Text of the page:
Thought Of The Week
Being and Sacrifice
The civility part is only the base of the pyramid, the foundation. For many of us, the oath to respectful and conscious communication raises peculiar demons, and the struggle with those demons, those emissaries from the destructive patterns veiled in the unconscious, shapes our moral character. How we conduct that struggle is the foundation, the Yesod, in Hebrew. When we can feel the urge to criticize, complain, speak unkindly, be defensive, stonewall, cold shoulder, and we instead exert an intervention and do something different, we establish the foundation for the work that rests upon that foundation. For others, obviously, the foundation to be built is in the struggle against the more subtle demons of avoidance, fear of confrontation, and fear, guilt, and anxiety in general. All of us struggle at times with all of them. We engage the struggle when we become conscious that they are there, and that they are resisting our vision toward greater wisdom and conscious living. This work of Yesod, of foundation, never ceases.
The work of Yesod shapes our relationships with others, and with the world. Buber was right; there is no "I" in isolation, there is only I in relation to You. The I in relation to You creates our inner sense of self. Are we at war with the world or striving for wholeness? Have we settled with fear of the world or are we striving for courage? Back to parents, for a moment. When I quiz the parent stuck in the rut of over managing a child's life, to ensure "success" (remember: best school and best grades for the best college and best career making the best money for the best plot in the best graveyard) they fundamentally fear for their child, and don't trust that their child has wisdom and resilience. That wisdom and resilience is quashed as the parents communicate to the child that their inner resources for life are severely lacking without the parent's life plan for them. Instead of parenting them toward wisdom and resilience, we communicate our fear and conviction that they lack wisdom, and that our children must borrow our often fear motivated advice.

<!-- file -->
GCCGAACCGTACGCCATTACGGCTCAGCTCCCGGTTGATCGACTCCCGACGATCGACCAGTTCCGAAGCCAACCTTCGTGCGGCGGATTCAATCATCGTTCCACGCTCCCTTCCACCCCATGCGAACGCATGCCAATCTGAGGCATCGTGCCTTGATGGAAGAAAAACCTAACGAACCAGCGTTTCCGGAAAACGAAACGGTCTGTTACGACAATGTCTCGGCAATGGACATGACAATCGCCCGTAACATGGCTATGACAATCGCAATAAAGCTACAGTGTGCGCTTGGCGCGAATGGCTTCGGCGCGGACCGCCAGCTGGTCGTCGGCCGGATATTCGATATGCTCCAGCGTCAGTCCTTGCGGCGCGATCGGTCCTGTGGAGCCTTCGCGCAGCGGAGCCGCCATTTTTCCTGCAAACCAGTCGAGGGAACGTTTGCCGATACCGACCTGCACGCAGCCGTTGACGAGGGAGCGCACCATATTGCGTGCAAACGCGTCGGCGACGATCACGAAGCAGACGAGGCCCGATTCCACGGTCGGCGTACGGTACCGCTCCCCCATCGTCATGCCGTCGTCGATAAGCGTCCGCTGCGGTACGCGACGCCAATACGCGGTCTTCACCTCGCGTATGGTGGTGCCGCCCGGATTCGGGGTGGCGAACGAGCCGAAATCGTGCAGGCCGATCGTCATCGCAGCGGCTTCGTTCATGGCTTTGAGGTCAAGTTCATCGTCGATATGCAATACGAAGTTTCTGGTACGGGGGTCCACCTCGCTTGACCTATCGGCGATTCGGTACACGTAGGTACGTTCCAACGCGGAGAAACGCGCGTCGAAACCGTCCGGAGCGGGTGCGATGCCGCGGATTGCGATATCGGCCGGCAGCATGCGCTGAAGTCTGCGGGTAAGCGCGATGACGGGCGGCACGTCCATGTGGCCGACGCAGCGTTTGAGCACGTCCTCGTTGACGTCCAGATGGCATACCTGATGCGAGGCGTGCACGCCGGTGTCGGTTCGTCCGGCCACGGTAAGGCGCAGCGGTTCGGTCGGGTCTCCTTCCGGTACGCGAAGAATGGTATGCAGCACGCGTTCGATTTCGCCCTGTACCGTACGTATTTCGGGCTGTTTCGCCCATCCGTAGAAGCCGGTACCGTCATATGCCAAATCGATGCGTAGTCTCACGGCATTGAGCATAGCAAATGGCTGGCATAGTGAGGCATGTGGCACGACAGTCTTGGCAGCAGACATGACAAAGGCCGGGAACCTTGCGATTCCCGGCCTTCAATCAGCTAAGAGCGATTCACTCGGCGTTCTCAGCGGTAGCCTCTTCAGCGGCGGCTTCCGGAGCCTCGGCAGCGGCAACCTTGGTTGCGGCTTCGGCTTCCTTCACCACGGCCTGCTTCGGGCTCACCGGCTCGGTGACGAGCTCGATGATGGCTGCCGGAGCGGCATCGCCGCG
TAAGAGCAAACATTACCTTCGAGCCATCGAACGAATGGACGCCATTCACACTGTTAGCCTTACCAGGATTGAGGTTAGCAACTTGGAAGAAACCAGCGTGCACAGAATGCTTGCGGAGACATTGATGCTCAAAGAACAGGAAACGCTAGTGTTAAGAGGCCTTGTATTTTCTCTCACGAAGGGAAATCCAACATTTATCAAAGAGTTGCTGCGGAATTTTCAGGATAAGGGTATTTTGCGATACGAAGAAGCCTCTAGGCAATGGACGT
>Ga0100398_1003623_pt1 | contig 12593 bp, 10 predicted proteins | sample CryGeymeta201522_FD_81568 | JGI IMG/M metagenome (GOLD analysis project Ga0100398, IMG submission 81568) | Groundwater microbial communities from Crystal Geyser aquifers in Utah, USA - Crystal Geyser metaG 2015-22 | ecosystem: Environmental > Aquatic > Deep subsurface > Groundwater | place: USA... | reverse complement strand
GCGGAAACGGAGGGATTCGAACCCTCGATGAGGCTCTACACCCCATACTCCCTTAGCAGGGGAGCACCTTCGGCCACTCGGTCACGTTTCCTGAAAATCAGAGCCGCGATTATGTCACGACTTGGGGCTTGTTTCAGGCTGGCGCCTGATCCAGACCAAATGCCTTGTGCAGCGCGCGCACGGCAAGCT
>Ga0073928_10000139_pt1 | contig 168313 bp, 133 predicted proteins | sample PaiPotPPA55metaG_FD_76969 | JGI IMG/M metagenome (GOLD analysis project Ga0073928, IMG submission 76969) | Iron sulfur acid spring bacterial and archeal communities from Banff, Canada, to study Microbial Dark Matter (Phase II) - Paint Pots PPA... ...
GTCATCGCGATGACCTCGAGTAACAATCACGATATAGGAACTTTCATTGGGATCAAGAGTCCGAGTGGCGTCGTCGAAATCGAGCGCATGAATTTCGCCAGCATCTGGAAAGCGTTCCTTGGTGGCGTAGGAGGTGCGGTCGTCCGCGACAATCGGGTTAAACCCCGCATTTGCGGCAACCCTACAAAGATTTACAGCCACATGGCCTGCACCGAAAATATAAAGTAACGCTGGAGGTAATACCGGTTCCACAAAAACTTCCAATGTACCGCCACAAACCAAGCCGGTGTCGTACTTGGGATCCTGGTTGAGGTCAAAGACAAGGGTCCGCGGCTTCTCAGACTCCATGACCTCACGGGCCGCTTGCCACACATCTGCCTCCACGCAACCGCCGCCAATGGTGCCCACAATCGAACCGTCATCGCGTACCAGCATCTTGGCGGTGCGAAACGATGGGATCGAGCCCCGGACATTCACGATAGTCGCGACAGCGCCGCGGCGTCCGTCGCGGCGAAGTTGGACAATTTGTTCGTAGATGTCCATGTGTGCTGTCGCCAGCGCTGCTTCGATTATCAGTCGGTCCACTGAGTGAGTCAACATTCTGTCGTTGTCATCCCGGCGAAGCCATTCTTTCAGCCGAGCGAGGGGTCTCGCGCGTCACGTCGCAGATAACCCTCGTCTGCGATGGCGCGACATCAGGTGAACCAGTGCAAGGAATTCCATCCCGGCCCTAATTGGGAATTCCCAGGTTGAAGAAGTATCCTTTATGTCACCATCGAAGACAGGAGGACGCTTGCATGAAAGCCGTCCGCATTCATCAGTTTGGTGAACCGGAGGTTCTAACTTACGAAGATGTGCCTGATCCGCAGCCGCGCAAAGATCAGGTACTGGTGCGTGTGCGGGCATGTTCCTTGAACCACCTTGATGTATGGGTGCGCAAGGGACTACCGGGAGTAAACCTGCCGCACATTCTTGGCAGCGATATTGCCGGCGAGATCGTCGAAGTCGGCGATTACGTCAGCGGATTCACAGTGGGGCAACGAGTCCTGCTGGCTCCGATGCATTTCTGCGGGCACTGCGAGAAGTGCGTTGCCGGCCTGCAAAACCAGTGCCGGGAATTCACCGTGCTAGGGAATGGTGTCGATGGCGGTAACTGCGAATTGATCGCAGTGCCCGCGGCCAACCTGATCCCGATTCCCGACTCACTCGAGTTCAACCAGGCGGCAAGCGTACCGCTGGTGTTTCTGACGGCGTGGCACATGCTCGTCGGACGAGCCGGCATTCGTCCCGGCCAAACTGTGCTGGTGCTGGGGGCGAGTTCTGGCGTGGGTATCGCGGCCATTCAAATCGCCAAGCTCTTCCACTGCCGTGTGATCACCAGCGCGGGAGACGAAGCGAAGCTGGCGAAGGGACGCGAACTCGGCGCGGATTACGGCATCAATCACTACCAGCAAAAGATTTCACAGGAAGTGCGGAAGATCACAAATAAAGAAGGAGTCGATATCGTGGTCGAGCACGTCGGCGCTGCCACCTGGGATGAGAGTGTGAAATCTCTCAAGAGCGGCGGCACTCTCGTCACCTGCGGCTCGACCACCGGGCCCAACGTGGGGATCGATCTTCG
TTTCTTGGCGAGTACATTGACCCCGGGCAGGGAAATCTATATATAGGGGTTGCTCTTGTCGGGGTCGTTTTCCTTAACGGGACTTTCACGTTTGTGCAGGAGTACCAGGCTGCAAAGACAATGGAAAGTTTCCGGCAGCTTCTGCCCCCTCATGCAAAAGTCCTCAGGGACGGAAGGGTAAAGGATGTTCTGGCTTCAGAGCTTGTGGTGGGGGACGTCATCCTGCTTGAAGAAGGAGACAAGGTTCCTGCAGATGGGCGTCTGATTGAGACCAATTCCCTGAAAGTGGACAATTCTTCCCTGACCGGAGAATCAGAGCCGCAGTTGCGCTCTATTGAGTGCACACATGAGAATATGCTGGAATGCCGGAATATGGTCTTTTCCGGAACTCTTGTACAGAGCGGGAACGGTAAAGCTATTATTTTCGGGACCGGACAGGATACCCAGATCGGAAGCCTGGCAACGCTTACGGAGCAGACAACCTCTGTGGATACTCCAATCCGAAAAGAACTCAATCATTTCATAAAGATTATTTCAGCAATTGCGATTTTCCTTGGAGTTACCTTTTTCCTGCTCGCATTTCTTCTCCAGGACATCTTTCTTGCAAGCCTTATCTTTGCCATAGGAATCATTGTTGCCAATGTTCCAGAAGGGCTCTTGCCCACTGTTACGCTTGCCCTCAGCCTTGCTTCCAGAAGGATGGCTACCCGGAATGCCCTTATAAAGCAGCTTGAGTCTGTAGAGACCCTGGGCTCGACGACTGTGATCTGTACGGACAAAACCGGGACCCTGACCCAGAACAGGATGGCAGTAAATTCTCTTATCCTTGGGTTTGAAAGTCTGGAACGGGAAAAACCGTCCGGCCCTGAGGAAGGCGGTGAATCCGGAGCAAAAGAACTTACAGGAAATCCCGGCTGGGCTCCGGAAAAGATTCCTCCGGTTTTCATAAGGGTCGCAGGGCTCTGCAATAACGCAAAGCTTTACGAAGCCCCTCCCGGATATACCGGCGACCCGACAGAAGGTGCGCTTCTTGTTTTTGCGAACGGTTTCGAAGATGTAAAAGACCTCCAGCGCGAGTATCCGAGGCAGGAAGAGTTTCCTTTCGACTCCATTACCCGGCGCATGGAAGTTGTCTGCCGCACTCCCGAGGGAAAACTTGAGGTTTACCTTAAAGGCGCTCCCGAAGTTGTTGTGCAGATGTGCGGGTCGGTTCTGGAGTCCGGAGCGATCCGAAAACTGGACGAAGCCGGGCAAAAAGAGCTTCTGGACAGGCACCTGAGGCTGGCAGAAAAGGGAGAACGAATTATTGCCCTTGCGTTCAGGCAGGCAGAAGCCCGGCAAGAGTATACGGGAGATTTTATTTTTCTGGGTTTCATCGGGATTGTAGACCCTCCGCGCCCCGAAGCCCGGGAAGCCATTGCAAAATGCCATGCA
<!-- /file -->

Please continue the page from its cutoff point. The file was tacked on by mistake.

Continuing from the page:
The parents' main job, in my mind, is, among other things, to teach the child how to be moral (including respectful) and safe, to know how to love and be loved, to be industrious, to allow for creativity and play, to know the self and others, to find meaning, joy and purpose in life, to thrive in community, and for some of us, to know God.
A level above the foundation of wisdom and conscious living in the world, built mostly through relationships with others, is the ability to hear a call to full being. A life committed to virtue can remove confusion. Living with some set of principles helps us know what to do, and not follow the confusion that the hidden destructive patterns suggest. We can't rid ourselves of the urge toward the confusion of values, but on the other hand, we typically don't fall for it, either. The ego-self whines. We don't have to give in.
In the occasionally found calmness built in the level above foundation, we find not only some wisdom and clarity about life, but also about our own journey upward, a journey that opens up in front of us. In the Chasidic tradition, as in many others, we use the image of a calling, a voice beckoning us forward. Oftentimes, the first thing we discover is what we have to sacrifice in order to climb the ladder of Being.
Rabbi Mordecai Finley